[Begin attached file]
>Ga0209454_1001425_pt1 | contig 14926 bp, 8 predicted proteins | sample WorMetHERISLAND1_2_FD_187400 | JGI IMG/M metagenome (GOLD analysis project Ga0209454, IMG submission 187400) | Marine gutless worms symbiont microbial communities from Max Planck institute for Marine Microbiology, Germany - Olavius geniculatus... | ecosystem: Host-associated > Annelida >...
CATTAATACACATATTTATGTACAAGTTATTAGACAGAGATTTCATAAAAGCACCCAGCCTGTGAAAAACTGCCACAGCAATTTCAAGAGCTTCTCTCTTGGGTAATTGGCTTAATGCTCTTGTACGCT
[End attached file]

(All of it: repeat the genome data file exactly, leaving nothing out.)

>Ga0209454_1001425_pt1 | contig 14926 bp, 8 predicted proteins | sample WorMetHERISLAND1_2_FD_187400 | JGI IMG/M metagenome (GOLD analysis project Ga0209454, IMG submission 187400) | Marine gutless worms symbiont microbial communities from Max Planck institute for Marine Microbiology, Germany - Olavius geniculatus... | ecosystem: Host-associated > Annelida >...
CATTAATACACATATTTATGTACAAGTTATTAGACAGAGATTTCATAAAAGCACCCAGCCTGTGAAAAACTGCCACAGCAATTTCAAGAGCTTCTCTCTTGGGTAATTGGCTTAATGCTCTTGTACGCT